The original building of Dalhousie College (now Dalhousie University) opened at the north end of the Grand Parade in 1821. It was a Georgian four storey building separated from the square by a dry moat to allow light to the lower floors.[1] As the 19th century progressed the Grand Parade deteriorated. Dalhousie claimed to lack the funds to upkeep the space while the city claimed it could not take responsibility for the square without undisputed ownership of it.[1] Meanwhile, city offices and council chambers were located at premises on Water Street described at the time as “a trifle porous”, “disreputable looking”, and “a dirty hole”.[1] In 1872 the council asked E.H. Keating, the city engineer, to investigate ways to improve the Grand Parade. Keating suggested building a new city hall at the south end of the site. Public opinion preferred the Dalhousie site, at the north end of the square.[1] In the end, Dalhousie agreed to relocated to the city’s South End and a decision was made to build a “respectable building” on the site of the college.[1] At this time Mayor James MacIntosh suggested renaming the square after Queen Victoria as the name Grand Parade bore connotations to a “condition of decay”.[1] This was not pursued.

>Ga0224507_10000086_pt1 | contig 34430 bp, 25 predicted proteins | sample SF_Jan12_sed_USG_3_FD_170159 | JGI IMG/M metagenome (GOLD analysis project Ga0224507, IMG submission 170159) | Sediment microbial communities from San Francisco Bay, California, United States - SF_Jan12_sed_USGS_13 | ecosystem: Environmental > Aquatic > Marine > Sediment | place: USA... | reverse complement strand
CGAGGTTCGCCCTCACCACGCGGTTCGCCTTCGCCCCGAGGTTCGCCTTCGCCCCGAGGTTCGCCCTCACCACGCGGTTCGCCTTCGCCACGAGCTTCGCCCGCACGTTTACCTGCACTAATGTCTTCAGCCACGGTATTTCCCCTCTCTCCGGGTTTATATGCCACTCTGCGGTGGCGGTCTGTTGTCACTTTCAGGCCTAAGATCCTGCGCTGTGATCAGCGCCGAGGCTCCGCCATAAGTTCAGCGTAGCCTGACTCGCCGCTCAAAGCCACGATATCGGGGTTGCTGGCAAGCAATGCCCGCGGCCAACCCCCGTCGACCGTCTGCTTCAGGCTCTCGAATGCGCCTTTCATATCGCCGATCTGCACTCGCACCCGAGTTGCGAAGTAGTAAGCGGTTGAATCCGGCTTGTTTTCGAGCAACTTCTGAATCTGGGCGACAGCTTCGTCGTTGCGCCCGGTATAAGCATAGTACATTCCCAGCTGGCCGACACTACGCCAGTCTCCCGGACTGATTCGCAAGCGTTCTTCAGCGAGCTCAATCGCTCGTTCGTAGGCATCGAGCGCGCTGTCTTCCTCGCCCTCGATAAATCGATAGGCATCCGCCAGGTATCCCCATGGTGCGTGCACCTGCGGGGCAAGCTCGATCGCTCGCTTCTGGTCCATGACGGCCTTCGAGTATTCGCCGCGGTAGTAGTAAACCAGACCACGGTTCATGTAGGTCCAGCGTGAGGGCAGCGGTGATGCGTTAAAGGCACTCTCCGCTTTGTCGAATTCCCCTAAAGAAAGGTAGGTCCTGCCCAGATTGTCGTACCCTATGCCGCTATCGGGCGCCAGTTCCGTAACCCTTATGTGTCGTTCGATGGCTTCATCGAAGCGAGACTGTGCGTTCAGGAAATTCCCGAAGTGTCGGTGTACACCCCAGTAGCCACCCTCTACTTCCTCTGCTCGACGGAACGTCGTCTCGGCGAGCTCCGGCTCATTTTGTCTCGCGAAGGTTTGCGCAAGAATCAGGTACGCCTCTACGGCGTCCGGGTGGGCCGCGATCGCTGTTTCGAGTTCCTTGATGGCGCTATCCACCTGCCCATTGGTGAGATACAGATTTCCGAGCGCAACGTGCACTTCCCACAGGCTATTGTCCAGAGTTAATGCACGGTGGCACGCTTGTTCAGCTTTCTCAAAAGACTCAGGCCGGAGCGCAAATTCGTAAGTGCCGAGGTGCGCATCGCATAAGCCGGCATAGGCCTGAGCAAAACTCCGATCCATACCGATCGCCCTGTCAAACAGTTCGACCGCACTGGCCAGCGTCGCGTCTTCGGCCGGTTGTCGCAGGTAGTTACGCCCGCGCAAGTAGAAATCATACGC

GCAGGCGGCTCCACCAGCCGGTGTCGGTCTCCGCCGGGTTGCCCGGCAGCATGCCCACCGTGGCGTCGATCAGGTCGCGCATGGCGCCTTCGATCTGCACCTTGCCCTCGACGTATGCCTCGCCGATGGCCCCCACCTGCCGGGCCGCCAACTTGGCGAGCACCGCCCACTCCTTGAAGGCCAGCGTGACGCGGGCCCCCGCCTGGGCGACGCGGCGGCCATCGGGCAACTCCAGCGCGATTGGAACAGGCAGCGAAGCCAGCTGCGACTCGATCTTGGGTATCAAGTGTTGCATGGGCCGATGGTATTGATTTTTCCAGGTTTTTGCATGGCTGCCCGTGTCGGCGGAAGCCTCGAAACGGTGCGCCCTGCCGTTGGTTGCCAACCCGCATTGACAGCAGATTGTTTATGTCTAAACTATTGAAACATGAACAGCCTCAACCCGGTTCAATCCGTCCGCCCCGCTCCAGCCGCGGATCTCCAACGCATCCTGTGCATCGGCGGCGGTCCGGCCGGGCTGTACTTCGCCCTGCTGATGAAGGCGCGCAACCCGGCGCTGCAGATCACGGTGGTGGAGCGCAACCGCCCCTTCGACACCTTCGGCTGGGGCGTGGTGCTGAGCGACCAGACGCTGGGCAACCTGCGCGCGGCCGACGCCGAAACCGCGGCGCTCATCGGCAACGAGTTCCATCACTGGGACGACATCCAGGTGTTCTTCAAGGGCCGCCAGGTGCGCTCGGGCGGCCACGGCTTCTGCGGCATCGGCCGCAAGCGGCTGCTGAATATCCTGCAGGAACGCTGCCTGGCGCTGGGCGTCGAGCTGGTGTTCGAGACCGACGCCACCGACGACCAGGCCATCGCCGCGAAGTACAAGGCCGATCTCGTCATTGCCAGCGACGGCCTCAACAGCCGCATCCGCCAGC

An impressive new edifice was designed by Edward Elliot. Demolition of the old college began in 1886. The cornerstone of the new city hallwas laid in 1888. Following the completion of the building, Keating completely redesigned the layout of the square to more suitably reflect its new civic role. He built a circular carriage drive that began at Barrington Street and looped in front of City Hall.[1] The retaining wall on Barrington was rebuilt at this time.

20th century

Keating’s plan also specified a circular fountain that was not built until 1905. It was removed to make way for the Cenotaph, officially unveiled on July 1, 1929 by Sir Robert Borden.[2] The Cenotaph, honouring Canada’s war dead, was designed by Scottish sculptor J. Massey Rhind.

Grand Parade flagpole being transported through Digby in 1947

In 1907 the retaining wall on Barrington Street was augmented to include a stable. There were also plans to build public toilets south of the stable but these were not proceeded with. Later this undercroft space became a police patrol station that operated until 1952.[3] This space is currently walled off and unused.

A new flagpole was installed in preparation for the city’s bicentennial commemoration in 1949. The 128 feet (39 m) long Douglas fir log was transported from British Columbia by the Canadian Pacific Railwayto the Bay of Fundy, where it was put aboard a scow and sailed to Digby. It was floated to shore and loaded onto three CPR flatcars, arriving in Halifax on August 4, 1947. The new flagpole was erected by the Royal Canadian Engineers and officially unveiled in September 1947 by Mayor A.E. Ahern and railway officials.[4]